The Mayo Clinic says you’re likely to start by seeing your family doctor or a general practitioner if you’re seeking treatment for urinary incontinence, although you may be referred immediately to a urologist or a urogynecologist if you are a woman.
It’s a good idea to start out well-prepared because appointments can be brief and because there’s often a lot of ground to cover, so the clinic provides some information to help patients get ready.
Although the condition is treatable, some treatments can cause problems more serious that the urinary incontinence itself.
For example, transvaginal mesh implants are marketed for treatment of urinary incontinence and pelvic organ prolapse. But the devices have prompted thousands of lawsuits due to their tendency to fail and cause health problems. The most common reported problem is the vaginal mesh eroding and sticking through the walls of the bladder and vagina, causing severe pain.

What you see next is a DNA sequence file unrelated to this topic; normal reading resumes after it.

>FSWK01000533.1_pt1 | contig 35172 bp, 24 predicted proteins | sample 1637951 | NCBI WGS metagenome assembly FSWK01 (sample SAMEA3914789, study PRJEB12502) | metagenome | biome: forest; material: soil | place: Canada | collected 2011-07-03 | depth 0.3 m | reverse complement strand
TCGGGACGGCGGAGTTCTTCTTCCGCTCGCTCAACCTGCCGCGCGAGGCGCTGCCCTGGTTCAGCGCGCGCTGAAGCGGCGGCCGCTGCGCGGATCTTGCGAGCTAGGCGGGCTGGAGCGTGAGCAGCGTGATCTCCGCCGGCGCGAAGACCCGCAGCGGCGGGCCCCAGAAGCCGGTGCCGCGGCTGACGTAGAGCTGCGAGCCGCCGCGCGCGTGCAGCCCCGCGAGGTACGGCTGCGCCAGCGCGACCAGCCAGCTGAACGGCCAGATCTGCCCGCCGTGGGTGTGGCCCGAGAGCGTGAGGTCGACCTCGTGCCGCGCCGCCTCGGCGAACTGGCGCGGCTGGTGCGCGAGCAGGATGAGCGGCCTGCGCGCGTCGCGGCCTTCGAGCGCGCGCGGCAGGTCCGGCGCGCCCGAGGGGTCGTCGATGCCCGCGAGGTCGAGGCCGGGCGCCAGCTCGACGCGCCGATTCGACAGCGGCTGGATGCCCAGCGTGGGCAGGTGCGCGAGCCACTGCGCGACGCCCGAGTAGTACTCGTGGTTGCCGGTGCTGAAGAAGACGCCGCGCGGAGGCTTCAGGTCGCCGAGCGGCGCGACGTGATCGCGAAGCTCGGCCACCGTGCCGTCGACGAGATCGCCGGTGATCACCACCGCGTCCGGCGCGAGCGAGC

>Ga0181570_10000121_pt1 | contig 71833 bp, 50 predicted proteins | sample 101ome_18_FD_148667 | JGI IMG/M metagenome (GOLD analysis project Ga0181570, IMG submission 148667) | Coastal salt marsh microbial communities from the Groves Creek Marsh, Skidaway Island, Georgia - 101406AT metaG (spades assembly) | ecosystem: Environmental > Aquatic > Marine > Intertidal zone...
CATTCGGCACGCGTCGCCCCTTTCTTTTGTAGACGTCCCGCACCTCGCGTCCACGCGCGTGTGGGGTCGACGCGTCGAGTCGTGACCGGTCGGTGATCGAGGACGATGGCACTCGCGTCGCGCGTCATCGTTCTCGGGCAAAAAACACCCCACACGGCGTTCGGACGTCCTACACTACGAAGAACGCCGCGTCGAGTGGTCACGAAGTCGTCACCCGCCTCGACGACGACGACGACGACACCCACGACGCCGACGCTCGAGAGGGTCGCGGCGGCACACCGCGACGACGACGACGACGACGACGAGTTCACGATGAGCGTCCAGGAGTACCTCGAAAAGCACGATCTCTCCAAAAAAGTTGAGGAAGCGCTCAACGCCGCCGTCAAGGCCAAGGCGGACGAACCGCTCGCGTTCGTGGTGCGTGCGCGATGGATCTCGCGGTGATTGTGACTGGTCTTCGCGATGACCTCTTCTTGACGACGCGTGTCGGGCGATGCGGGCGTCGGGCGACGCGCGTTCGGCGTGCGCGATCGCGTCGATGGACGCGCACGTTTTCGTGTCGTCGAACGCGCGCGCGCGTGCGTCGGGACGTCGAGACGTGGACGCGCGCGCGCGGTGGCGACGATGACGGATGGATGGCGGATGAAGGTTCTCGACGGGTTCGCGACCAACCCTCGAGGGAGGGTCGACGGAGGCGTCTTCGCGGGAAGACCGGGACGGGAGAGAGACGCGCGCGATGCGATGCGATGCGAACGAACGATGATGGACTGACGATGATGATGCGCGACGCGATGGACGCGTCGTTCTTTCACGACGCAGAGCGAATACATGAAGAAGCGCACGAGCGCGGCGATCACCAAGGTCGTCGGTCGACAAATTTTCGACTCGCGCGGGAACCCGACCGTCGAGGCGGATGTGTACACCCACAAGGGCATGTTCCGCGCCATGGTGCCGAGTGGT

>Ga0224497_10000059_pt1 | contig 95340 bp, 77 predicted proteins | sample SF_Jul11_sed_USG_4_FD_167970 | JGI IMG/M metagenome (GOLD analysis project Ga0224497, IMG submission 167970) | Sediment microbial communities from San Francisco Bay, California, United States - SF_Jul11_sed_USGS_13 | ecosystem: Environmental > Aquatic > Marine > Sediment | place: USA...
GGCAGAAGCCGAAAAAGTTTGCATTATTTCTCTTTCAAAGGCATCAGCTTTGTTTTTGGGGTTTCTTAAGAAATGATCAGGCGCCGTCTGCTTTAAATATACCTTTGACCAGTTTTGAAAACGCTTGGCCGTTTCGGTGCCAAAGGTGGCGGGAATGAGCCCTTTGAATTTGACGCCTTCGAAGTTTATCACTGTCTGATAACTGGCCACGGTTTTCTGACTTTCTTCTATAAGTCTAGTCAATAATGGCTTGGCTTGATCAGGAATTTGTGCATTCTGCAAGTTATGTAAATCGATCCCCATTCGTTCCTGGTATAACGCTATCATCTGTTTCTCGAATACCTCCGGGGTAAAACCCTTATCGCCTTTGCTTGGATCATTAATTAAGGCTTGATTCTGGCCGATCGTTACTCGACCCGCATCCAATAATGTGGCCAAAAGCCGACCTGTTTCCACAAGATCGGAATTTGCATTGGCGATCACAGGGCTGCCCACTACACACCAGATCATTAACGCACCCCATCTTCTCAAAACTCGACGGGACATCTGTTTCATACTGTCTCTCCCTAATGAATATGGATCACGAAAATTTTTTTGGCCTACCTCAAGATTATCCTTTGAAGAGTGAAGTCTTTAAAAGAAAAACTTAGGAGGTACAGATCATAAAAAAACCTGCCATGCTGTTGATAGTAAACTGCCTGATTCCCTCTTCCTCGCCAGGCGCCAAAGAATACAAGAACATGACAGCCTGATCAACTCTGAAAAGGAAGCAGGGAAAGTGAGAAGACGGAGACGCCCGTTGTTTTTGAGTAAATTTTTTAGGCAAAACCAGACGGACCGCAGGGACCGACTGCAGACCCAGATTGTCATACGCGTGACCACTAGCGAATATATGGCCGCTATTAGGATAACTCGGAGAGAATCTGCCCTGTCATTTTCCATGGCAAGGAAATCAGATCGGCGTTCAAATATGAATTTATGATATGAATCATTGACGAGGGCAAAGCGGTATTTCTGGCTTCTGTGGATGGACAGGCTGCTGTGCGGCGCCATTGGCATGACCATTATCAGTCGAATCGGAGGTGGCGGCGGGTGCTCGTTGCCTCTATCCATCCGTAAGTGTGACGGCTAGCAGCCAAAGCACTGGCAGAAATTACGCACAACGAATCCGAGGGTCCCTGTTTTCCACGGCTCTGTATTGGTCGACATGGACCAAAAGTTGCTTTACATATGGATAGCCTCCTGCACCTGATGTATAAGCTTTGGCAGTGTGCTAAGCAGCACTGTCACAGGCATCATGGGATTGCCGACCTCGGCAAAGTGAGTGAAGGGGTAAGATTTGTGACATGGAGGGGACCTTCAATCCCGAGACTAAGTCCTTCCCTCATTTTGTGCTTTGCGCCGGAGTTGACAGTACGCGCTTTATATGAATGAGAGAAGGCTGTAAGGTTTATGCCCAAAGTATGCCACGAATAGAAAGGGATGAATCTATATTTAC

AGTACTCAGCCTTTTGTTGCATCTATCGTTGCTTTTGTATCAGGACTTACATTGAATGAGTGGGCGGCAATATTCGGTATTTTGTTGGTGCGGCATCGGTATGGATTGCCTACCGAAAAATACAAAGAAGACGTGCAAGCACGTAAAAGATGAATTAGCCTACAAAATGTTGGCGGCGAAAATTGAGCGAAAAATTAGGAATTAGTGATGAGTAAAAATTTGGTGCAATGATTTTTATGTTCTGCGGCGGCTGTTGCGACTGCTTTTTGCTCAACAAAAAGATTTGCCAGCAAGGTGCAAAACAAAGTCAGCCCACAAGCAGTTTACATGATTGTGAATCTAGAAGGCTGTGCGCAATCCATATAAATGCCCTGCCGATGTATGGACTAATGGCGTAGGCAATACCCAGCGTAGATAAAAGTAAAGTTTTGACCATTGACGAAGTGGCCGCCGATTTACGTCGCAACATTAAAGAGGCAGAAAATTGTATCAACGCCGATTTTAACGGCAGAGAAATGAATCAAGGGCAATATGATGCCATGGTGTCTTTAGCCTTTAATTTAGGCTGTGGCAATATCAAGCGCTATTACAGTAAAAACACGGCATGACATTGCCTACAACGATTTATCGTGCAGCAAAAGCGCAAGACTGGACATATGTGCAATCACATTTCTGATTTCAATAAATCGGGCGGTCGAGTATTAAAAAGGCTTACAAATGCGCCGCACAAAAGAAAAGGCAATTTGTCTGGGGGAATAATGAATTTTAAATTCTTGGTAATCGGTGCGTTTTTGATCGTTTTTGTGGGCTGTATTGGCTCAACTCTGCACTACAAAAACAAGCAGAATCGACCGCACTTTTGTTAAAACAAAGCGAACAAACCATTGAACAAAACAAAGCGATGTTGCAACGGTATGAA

The Mayo Clinic advises patients to be aware of any pre-appointment restrictions, and to ask in advance if there’s anything they need to do such as restricting their diet.
Patients should also write down any symptoms they’re experiencing, including any that may seem unrelated to urinary incontinence, as well as personal information such as any major stresses or recent life changes. Patients should also bring a list of all medications, vitamins or supplements that they’re taking.
If you have a vaginal mesh implant, you should consult with a doctor if you have any ongoing symptoms or health concerns. If you have significant injuries, you should also consult with a mesh lawyer to discuss your legal rights.
See more information about urinary incontinence here: